EXPLAINER: Jussie Smollett’s turn to testify. Will he?

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After two brothers spent hours telling a jury how Jussie Smollett paid them to execute a fake racist and anti-gay attack on herself in downtown Chicago, the big question is when the actor’s trial reopens on Monday. If it starts then he will tell his side or not. Story.

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Attorneys rarely announce whether their clients will take a stand before calling them to testify, and Smollett’s attorneys have not made their plans public.

The reason Smollett wants to testify begins with how bizarre the case is. What came to the fore, during the trial that began last Monday, was the story of a television star who took two brothers as her attackers, gave them dialogue to talk to, and paid for the rope that she put them around her neck. I was asked to make a noose and loop.


As strange as it sounds, this is the only narrative that has come from the siblings on the jury, Abimbola and Olabinjo Osundairo. And some legal experts say the only chance Smollett has on the beating charges is that he lied to police, telling jurors his version of what happened on January 29, 2019.

“Jurors may be thinking, ‘Who does this guy think he’s going to get up and tell his story,'” said Terry Eckel, a prominent Chicago-area defense attorney who was not involved in the case.

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Eckel and other legal experts said jurors should not read anything in a defendant’s decision not to testify, but they often do so when they return to the deliberation room.

As to the importance of a defendant’s testimony, legal experts said one need not look any further than the recent trial in Kenosha Wisconsin, where Kyle Rittenhouse was acquitted of all charges because he testified that he Two men were fatally shot and the other was injured as he feared for his life.

“They won the case by employing him,” said Chicago-area defense attorney Kathleen Zellner. “The jury believed him.”

In Smollett’s case, it may have been important for them to testify, because as bizarre as the brothers’ testimony was, they are the only witnesses to the incident who have testified. And, said Chicago-based defense attorney, Joe Lopez, Smollett’s attorneys “have not been able to impeach these brothers.”

Nor have they traced a white man that a woman told police she had seen carrying a rope to the area earlier that night, leaving the brothers and Smollett as the only three men. happened.

“I think they just want to hear his story and if they don’t, they only have the story of the prosecution,” said David Erickson, a former state appellate judge who teaches at the Chicago Kent College of Law.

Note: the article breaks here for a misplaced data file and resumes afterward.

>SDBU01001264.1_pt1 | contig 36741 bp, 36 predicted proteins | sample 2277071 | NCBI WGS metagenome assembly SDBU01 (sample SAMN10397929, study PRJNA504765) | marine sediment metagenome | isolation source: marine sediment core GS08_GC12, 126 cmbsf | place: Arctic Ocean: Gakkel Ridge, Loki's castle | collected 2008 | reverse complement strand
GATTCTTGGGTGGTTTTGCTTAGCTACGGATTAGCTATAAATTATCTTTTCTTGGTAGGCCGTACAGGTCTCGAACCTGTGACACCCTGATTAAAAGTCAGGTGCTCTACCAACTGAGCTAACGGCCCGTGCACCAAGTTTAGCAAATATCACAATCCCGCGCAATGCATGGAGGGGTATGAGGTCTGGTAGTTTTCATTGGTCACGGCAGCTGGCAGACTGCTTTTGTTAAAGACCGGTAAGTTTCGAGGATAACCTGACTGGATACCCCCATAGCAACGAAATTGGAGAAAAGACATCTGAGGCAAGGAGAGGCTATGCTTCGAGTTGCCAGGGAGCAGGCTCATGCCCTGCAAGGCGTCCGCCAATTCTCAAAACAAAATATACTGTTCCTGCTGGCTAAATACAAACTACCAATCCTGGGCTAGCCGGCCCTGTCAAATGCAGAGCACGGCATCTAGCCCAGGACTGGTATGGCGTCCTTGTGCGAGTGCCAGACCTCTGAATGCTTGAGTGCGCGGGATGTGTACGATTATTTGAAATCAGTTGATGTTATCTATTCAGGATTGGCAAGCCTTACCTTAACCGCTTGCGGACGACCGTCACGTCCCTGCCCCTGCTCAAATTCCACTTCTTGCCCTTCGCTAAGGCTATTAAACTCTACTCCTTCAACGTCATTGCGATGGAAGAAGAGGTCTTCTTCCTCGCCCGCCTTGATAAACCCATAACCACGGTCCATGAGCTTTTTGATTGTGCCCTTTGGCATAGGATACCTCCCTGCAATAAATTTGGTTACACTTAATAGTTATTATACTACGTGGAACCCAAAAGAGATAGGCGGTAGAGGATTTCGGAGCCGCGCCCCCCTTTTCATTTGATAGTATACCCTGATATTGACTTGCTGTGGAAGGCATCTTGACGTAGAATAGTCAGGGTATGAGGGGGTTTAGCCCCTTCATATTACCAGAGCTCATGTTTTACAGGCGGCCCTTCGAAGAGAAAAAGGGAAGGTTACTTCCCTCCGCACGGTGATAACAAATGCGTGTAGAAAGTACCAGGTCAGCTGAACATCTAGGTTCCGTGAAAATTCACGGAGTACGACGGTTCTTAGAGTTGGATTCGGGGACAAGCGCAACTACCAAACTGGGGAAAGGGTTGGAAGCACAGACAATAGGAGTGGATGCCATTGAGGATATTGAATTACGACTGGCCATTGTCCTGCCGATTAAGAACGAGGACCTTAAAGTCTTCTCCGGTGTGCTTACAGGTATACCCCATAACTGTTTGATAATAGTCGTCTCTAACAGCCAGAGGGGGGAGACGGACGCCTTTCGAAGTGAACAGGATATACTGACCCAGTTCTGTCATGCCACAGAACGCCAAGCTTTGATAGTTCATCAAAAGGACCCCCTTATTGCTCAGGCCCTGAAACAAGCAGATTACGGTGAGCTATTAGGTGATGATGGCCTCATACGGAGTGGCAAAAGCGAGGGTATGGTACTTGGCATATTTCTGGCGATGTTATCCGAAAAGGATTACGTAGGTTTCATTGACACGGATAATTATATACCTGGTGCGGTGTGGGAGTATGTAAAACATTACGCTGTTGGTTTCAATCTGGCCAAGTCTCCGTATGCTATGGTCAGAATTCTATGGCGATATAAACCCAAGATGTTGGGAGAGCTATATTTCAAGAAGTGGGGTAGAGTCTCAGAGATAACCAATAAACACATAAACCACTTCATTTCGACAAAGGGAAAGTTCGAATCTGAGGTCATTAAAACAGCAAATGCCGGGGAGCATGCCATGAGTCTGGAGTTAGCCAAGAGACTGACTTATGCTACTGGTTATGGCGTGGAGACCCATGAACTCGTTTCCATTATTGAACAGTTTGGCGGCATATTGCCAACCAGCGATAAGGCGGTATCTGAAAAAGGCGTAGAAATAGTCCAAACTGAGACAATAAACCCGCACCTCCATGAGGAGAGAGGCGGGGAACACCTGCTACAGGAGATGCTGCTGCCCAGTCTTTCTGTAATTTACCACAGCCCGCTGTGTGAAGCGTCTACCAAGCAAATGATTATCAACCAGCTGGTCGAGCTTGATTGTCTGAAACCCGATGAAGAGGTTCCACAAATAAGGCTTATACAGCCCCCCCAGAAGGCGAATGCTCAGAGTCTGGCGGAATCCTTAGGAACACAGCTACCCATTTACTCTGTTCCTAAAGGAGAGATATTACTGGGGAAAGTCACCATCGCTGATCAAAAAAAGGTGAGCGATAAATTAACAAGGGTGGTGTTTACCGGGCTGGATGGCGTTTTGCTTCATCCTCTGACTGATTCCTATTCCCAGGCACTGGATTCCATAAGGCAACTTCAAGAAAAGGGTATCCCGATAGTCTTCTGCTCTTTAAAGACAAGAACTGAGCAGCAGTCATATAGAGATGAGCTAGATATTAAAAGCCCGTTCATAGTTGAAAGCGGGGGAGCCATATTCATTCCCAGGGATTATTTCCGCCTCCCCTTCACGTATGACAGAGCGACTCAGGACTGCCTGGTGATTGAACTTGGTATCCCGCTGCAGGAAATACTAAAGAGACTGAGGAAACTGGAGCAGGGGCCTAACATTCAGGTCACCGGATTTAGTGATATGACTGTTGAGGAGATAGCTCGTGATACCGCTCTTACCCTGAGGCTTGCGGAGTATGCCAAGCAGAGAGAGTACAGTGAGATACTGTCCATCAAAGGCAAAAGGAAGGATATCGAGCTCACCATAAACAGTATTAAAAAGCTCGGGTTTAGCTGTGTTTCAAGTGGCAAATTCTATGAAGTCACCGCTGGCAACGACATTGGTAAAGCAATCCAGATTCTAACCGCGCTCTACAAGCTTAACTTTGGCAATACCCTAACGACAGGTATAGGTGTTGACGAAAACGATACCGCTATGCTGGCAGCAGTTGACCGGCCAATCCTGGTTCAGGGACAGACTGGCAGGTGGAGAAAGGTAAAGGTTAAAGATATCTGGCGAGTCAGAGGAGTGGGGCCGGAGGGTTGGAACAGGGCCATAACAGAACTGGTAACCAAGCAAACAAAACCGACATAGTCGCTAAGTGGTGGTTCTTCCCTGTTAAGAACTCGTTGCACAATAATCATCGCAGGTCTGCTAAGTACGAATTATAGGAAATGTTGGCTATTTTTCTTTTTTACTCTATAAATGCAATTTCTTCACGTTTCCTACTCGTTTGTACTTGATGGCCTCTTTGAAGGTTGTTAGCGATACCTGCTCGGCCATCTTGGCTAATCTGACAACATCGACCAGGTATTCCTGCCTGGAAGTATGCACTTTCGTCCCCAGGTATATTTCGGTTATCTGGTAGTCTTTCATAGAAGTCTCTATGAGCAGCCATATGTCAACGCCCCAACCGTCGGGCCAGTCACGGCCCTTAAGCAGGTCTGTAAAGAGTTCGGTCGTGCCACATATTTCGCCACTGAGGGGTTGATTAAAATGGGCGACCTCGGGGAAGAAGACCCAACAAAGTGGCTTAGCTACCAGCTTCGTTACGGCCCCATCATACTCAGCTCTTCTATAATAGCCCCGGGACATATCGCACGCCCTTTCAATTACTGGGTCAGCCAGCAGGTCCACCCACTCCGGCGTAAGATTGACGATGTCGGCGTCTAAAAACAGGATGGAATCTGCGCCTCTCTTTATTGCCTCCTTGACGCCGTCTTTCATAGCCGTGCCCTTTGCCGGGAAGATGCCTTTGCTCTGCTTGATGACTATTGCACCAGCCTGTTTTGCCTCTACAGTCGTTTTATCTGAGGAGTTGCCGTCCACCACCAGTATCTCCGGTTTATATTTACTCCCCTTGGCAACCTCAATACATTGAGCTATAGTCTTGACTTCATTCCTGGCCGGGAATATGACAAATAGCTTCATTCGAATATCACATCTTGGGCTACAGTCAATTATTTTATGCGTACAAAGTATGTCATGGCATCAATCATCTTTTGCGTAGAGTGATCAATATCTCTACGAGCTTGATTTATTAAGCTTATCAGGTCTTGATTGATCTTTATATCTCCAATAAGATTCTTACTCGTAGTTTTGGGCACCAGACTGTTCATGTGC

There’s another reason Smollett would want to testify: He has to be good at it.

“He’s an actor. He must testify,” Lopez said.

“He has the ability to communicate (and) feels he can take the stand of a witness and play the role,” Eckel said.

Erikson said that when he teaches advocating for trial, he makes it clear from the outset that jurors vote for the people they like. Right now, he said, he’s sure he likes the special prosecutor, Dan Webb. “Dan Webb is every man, he seems like a good man, a good neighbor.”

In contrast, they do not know Smollett, and have not heard his voice since introducing himself during jury selection.

But testifying could spell all kinds of problems for Smollett, starting with his need to explain how the brothers knew they’d run away with him on a brutally cold night in an unfamiliar neighborhood when he was a Returning from a sandwich shop. Until he told them that he would be there.

Plus, if he’s convicted, Smollett’s words could get him in more trouble.

Erikson said, “You can’t be punished (by a judge) for not testifying, but if he takes the stand and the judge thinks he’s wronged himself, he’ll face (jail or jail) time.” can add up.”

Erikson and Eckel both think Smollett will end up testifying, even if his attorney tells him not to.

“I guess you have a guy who’s so arrogant and self-centered, he really thinks he can make people believe what he says…[and]get the jury to like him. Likes him for,” Singles said.


Check out AP’s full coverage of the Jussie Smollett case.

Credit: www.independent.co.uk / Jussie Smollett

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